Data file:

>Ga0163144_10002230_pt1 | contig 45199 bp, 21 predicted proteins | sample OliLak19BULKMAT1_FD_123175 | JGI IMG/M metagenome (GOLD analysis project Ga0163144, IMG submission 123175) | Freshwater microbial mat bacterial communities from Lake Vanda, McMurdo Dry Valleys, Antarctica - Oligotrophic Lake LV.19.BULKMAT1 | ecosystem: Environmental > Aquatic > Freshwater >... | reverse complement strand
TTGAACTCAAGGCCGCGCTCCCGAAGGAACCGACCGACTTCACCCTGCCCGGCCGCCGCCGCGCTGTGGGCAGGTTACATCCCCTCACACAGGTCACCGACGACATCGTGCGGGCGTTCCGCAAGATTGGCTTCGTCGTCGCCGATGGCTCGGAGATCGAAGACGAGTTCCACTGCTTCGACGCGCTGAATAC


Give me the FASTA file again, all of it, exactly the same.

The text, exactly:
>Ga0163144_10002230_pt1 | contig 45199 bp, 21 predicted proteins | sample OliLak19BULKMAT1_FD_123175 | JGI IMG/M metagenome (GOLD analysis project Ga0163144, IMG submission 123175) | Freshwater microbial mat bacterial communities from Lake Vanda, McMurdo Dry Valleys, Antarctica - Oligotrophic Lake LV.19.BULKMAT1 | ecosystem: Environmental > Aquatic > Freshwater >... | reverse complement strand
TTGAACTCAAGGCCGCGCTCCCGAAGGAACCGACCGACTTCACCCTGCCCGGCCGCCGCCGCGCTGTGGGCAGGTTACATCCCCTCACACAGGTCACCGACGACATCGTGCGGGCGTTCCGCAAGATTGGCTTCGTCGTCGCCGATGGCTCGGAGATCGAAGACGAGTTCCACTGCTTCGACGCGCTGAATAC